As for clothing, don’t feel like you have to spend lots on a trendy outfit here either. To the contrary, marathoners say to dress in cheap layers that you can throw away. “Before a cold race, I recommend going to a thrift shop and picking up a sweater or something to stay warm, then throw it on the sidewalk when you’re a mile in and warmed up,” says Graham. “Most races collect the clothes and donate them afterward, so it’s a cheap and easy option to keep you feeling warm.”
Invest in Anti-Chaffing Supplies
Spend the money you’ve saved on apparel and buy some anti-chaffing supplies. Mayes says he learned this the hard way after running the Marine Corps Marathon. “After the race my inner thighs, under arms and around my neck were raspberry sorbet red and itched and burned like poison ivy,” he says.
Treat your feet — but don’t get a full pedicure
Long-distance runners come in all shapes and sizes, but one factor they all have in common — outside of fierce motivation — is their feet. Walker is no stranger to the beating your feet take when logging 26 miles; she says her toenails “have become disfigured and some have turned black” due to bruising. Before race day, make sure your toenails are trimmed back, and if you get a pedicure leave the calluses alone since they can provide extra padding and protection. Walker also recommends scheduling a foot massage beforehand. “A good massage therapist will be able to help alleviate tight muscles in the bottom of the feet. This can help prevent one of the most common runners’ injuries, plantar fasciitis,” she says.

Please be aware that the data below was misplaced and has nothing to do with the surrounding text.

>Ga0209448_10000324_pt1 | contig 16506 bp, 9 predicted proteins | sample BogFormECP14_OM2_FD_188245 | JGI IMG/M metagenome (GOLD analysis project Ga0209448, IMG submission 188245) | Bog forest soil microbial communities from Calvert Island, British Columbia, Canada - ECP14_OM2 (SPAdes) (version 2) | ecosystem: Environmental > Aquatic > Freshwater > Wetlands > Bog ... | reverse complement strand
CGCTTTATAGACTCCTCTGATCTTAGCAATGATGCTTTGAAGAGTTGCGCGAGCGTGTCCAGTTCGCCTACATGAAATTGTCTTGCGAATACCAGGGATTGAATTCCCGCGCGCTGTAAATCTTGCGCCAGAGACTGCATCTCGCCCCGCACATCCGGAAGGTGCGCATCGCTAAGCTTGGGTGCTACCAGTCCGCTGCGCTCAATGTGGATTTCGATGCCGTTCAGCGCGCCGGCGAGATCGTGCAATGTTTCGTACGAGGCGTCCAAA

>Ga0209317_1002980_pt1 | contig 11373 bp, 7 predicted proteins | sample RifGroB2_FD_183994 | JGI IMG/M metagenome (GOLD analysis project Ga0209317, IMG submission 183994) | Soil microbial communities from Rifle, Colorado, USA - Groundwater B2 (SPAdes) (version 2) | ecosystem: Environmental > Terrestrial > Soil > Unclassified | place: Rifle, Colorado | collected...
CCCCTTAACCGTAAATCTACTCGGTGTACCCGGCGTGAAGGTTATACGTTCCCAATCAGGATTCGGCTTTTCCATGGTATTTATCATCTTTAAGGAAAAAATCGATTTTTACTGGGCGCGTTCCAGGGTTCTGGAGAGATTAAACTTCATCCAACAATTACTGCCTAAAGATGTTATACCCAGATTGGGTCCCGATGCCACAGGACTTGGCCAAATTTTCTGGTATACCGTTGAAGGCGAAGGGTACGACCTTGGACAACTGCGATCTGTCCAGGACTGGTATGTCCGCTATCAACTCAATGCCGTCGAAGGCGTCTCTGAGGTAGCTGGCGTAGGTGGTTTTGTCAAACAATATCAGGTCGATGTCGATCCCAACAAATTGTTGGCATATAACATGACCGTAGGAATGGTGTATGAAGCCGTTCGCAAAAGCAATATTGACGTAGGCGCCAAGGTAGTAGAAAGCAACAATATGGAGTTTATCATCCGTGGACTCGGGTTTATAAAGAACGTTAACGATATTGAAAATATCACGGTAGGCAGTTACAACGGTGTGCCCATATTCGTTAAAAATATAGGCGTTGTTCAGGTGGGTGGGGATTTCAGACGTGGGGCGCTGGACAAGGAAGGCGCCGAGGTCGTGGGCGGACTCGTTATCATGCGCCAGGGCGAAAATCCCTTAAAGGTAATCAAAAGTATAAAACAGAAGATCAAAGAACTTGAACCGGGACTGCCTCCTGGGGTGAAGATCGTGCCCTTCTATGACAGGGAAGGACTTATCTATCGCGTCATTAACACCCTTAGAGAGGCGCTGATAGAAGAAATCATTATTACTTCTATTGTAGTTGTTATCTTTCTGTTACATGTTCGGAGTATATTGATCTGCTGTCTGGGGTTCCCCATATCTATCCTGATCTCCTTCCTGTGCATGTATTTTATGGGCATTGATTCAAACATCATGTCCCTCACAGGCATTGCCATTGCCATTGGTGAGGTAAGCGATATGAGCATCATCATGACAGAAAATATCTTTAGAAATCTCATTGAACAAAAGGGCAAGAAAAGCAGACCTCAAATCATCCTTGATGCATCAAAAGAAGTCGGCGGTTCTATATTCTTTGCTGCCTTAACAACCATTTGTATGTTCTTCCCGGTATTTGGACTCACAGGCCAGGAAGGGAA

Do a “dress rehearsal”
While it can be tempting to save any new apparel you’ve invested in for race day, those who have been there say don’t. Instead, consider your last few long runs a dress rehearsal for the race. Walker says, “Not only should you try out what you are planning to wear during the race, but you should also practice race day nutrition during your long runs. Race day nutrition includes what you will eat for breakfast, as well as what you will take in during the race.” In that vein, don’t deviate from other aspects of your routine on race day. You want to feel comfortable, relaxed and familiar with everything you’re wearing, drinking and eating.
You may want to skip the provided energy gel
The aforementioned advice also means saying, “No, thanks!” to the energy gels that are often handed out throughout the race course. “Although I finished my first marathon, I did not have a pleasant experience. Part of my race day misery came from using the energy gel that was offered on the course, rather than the gel I had trained with,” says Walker. “I didn’t think it would make much of a difference, but it almost cost me my race. My stomach was that upset.” Mayes had a similar experience: “Upon squeezing the [energy] goo into my mouth, I immediately knew that I had made a mistake. I had to run the second half of the race with that horrendous taste in my mouth fighting back the urge to gag,” he says.
Don’t get amped up on adrenaline and run too fast
A common mistake that newbie marathoners make is taking it too fast right out of the gate. “I started [my first] race at a faster pace than what I hoped to average over the entire course. Once I hit mile 17, not only was I trying to keep the contents within my stomach from spewing out, I was shuffling to the finish line,” says Walker. “It’s hard to fight the instinctual urge to run hard when a race starts, but practicing a little self-control can yield positive results.”
Beware: You might just get addicted
There’s a reason why marathoners always have another race lined up — the process is downright addictive. Each course offers its own appeal and reward.“It is impossible to get tired of racing,” says Graham, who combined his love of running and traveling and set a goal to run a race in each of the 50 states. “There is always another race that is challenging in another way, whether farther, higher elevation, more hills, or on a trail. There are also races that are exciting in other ways, whether they have music, tourist sites, are moving parties, or full of costumes. There is always a new challenge you can give yourself with running, and that is a motivating factor for me to always push myself to see how far my body can go.”